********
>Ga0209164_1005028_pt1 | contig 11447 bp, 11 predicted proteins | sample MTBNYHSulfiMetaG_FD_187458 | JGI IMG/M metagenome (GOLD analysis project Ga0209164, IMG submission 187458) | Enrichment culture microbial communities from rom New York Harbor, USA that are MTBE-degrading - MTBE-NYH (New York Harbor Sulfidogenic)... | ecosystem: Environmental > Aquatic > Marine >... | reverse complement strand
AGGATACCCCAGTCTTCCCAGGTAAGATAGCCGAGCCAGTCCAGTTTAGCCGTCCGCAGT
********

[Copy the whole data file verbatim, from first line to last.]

>Ga0209164_1005028_pt1 | contig 11447 bp, 11 predicted proteins | sample MTBNYHSulfiMetaG_FD_187458 | JGI IMG/M metagenome (GOLD analysis project Ga0209164, IMG submission 187458) | Enrichment culture microbial communities from rom New York Harbor, USA that are MTBE-degrading - MTBE-NYH (New York Harbor Sulfidogenic)... | ecosystem: Environmental > Aquatic > Marine >... | reverse complement strand
AGGATACCCCAGTCTTCCCAGGTAAGATAGCCGAGCCAGTCCAGTTTAGCCGTCCGCAGT